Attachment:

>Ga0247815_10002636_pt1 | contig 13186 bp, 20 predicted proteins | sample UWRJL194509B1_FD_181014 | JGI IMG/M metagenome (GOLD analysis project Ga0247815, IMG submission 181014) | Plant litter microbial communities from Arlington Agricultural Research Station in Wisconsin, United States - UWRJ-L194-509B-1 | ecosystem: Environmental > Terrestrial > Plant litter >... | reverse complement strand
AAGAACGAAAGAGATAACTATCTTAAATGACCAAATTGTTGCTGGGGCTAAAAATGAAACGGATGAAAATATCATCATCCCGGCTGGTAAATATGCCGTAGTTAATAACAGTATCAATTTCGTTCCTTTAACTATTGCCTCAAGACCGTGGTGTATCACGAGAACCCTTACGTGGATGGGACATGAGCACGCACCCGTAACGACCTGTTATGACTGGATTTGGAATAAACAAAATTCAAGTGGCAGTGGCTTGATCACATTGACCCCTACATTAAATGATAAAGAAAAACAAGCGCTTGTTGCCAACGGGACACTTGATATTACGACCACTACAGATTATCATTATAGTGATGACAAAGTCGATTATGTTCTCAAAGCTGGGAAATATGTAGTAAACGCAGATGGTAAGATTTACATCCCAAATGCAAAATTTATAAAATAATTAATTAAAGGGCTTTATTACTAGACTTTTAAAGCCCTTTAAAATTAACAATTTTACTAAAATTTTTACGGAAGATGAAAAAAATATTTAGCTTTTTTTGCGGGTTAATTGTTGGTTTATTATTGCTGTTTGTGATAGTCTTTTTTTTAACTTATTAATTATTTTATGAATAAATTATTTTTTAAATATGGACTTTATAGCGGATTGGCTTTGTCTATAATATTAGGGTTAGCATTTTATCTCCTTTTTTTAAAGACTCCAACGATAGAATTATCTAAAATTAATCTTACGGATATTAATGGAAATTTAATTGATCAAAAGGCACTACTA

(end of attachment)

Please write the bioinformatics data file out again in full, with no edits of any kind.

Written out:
>Ga0247815_10002636_pt1 | contig 13186 bp, 20 predicted proteins | sample UWRJL194509B1_FD_181014 | JGI IMG/M metagenome (GOLD analysis project Ga0247815, IMG submission 181014) | Plant litter microbial communities from Arlington Agricultural Research Station in Wisconsin, United States - UWRJ-L194-509B-1 | ecosystem: Environmental > Terrestrial > Plant litter >... | reverse complement strand
AAGAACGAAAGAGATAACTATCTTAAATGACCAAATTGTTGCTGGGGCTAAAAATGAAACGGATGAAAATATCATCATCCCGGCTGGTAAATATGCCGTAGTTAATAACAGTATCAATTTCGTTCCTTTAACTATTGCCTCAAGACCGTGGTGTATCACGAGAACCCTTACGTGGATGGGACATGAGCACGCACCCGTAACGACCTGTTATGACTGGATTTGGAATAAACAAAATTCAAGTGGCAGTGGCTTGATCACATTGACCCCTACATTAAATGATAAAGAAAAACAAGCGCTTGTTGCCAACGGGACACTTGATATTACGACCACTACAGATTATCATTATAGTGATGACAAAGTCGATTATGTTCTCAAAGCTGGGAAATATGTAGTAAACGCAGATGGTAAGATTTACATCCCAAATGCAAAATTTATAAAATAATTAATTAAAGGGCTTTATTACTAGACTTTTAAAGCCCTTTAAAATTAACAATTTTACTAAAATTTTTACGGAAGATGAAAAAAATATTTAGCTTTTTTTGCGGGTTAATTGTTGGTTTATTATTGCTGTTTGTGATAGTCTTTTTTTTAACTTATTAATTATTTTATGAATAAATTATTTTTTAAATATGGACTTTATAGCGGATTGGCTTTGTCTATAATATTAGGGTTAGCATTTTATCTCCTTTTTTTAAAGACTCCAACGATAGAATTATCTAAAATTAATCTTACGGATATTAATGGAAATTTAATTGATCAAAAGGCACTACTA